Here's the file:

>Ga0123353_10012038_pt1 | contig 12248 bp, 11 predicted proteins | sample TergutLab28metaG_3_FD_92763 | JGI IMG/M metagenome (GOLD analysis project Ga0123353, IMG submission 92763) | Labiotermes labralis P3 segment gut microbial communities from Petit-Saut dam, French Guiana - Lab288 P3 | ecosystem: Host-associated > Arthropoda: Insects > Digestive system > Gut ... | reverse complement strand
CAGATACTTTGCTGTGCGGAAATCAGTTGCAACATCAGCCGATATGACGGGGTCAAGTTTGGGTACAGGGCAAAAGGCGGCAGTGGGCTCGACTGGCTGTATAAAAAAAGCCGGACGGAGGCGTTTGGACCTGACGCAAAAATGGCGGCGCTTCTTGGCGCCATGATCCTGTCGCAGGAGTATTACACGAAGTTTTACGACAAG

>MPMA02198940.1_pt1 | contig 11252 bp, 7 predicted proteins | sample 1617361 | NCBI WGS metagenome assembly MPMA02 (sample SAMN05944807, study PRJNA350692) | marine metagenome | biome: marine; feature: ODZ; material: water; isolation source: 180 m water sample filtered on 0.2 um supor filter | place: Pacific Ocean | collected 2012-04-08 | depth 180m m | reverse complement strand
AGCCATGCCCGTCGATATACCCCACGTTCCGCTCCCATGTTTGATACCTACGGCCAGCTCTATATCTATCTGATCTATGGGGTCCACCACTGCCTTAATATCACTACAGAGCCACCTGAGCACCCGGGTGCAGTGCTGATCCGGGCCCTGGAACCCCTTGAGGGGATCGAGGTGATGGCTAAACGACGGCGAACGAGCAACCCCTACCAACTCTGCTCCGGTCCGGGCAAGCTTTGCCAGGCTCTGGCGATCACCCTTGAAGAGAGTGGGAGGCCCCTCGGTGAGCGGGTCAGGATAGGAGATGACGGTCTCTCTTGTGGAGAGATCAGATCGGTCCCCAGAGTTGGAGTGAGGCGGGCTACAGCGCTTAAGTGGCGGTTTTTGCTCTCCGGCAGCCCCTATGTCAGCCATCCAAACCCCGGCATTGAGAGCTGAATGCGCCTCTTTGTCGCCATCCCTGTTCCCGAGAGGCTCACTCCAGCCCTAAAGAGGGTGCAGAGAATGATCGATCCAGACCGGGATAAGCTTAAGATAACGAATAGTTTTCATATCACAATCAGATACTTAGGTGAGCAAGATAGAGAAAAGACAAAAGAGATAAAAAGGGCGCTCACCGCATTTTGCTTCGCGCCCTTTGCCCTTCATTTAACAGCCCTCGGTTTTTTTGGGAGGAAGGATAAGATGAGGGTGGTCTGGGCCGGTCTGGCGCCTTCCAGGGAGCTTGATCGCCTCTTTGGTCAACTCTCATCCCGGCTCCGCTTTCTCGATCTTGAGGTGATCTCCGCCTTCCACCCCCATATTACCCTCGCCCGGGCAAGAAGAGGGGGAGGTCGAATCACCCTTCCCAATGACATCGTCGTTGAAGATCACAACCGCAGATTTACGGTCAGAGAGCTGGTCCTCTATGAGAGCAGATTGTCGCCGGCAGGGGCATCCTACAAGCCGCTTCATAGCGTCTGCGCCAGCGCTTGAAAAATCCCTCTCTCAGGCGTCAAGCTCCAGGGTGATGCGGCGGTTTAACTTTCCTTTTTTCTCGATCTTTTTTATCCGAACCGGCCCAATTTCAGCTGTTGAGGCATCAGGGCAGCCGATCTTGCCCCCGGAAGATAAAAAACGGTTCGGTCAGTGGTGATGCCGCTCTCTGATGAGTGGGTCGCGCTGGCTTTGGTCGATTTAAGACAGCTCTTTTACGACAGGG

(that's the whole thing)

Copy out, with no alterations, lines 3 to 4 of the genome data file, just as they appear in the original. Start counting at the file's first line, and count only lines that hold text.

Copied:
>MPMA02198940.1_pt1 | contig 11252 bp, 7 predicted proteins | sample 1617361 | NCBI WGS metagenome assembly MPMA02 (sample SAMN05944807, study PRJNA350692) | marine metagenome | biome: marine; feature: ODZ; material: water; isolation source: 180 m water sample filtered on 0.2 um supor filter | place: Pacific Ocean | collected 2012-04-08 | depth 180m m | reverse complement strand
AGCCATGCCCGTCGATATACCCCACGTTCCGCTCCCATGTTTGATACCTACGGCCAGCTCTATATCTATCTGATCTATGGGGTCCACCACTGCCTTAATATCACTACAGAGCCACCTGAGCACCCGGGTGCAGTGCTGATCCGGGCCCTGGAACCCCTTGAGGGGATCGAGGTGATGGCTAAACGACGGCGAACGAGCAACCCCTACCAACTCTGCTCCGGTCCGGGCAAGCTTTGCCAGGCTCTGGCGATCACCCTTGAAGAGAGTGGGAGGCCCCTCGGTGAGCGGGTCAGGATAGGAGATGACGGTCTCTCTTGTGGAGAGATCAGATCGGTCCCCAGAGTTGGAGTGAGGCGGGCTACAGCGCTTAAGTGGCGGTTTTTGCTCTCCGGCAGCCCCTATGTCAGCCATCCAAACCCCGGCATTGAGAGCTGAATGCGCCTCTTTGTCGCCATCCCTGTTCCCGAGAGGCTCACTCCAGCCCTAAAGAGGGTGCAGAGAATGATCGATCCAGACCGGGATAAGCTTAAGATAACGAATAGTTTTCATATCACAATCAGATACTTAGGTGAGCAAGATAGAGAAAAGACAAAAGAGATAAAAAGGGCGCTCACCGCATTTTGCTTCGCGCCCTTTGCCCTTCATTTAACAGCCCTCGGTTTTTTTGGGAGGAAGGATAAGATGAGGGTGGTCTGGGCCGGTCTGGCGCCTTCCAGGGAGCTTGATCGCCTCTTTGGTCAACTCTCATCCCGGCTCCGCTTTCTCGATCTTGAGGTGATCTCCGCCTTCCACCCCCATATTACCCTCGCCCGGGCAAGAAGAGGGGGAGGTCGAATCACCCTTCCCAATGACATCGTCGTTGAAGATCACAACCGCAGATTTACGGTCAGAGAGCTGGTCCTCTATGAGAGCAGATTGTCGCCGGCAGGGGCATCCTACAAGCCGCTTCATAGCGTCTGCGCCAGCGCTTGAAAAATCCCTCTCTCAGGCGTCAAGCTCCAGGGTGATGCGGCGGTTTAACTTTCCTTTTTTCTCGATCTTTTTTATCCGAACCGGCCCAATTTCAGCTGTTGAGGCATCAGGGCAGCCGATCTTGCCCCCGGAAGATAAAAAACGGTTCGGTCAGTGGTGATGCCGCTCTCTGATGAGTGGGTCGCGCTGGCTTTGGTCGATTTAAGACAGCTCTTTTACGACAGGG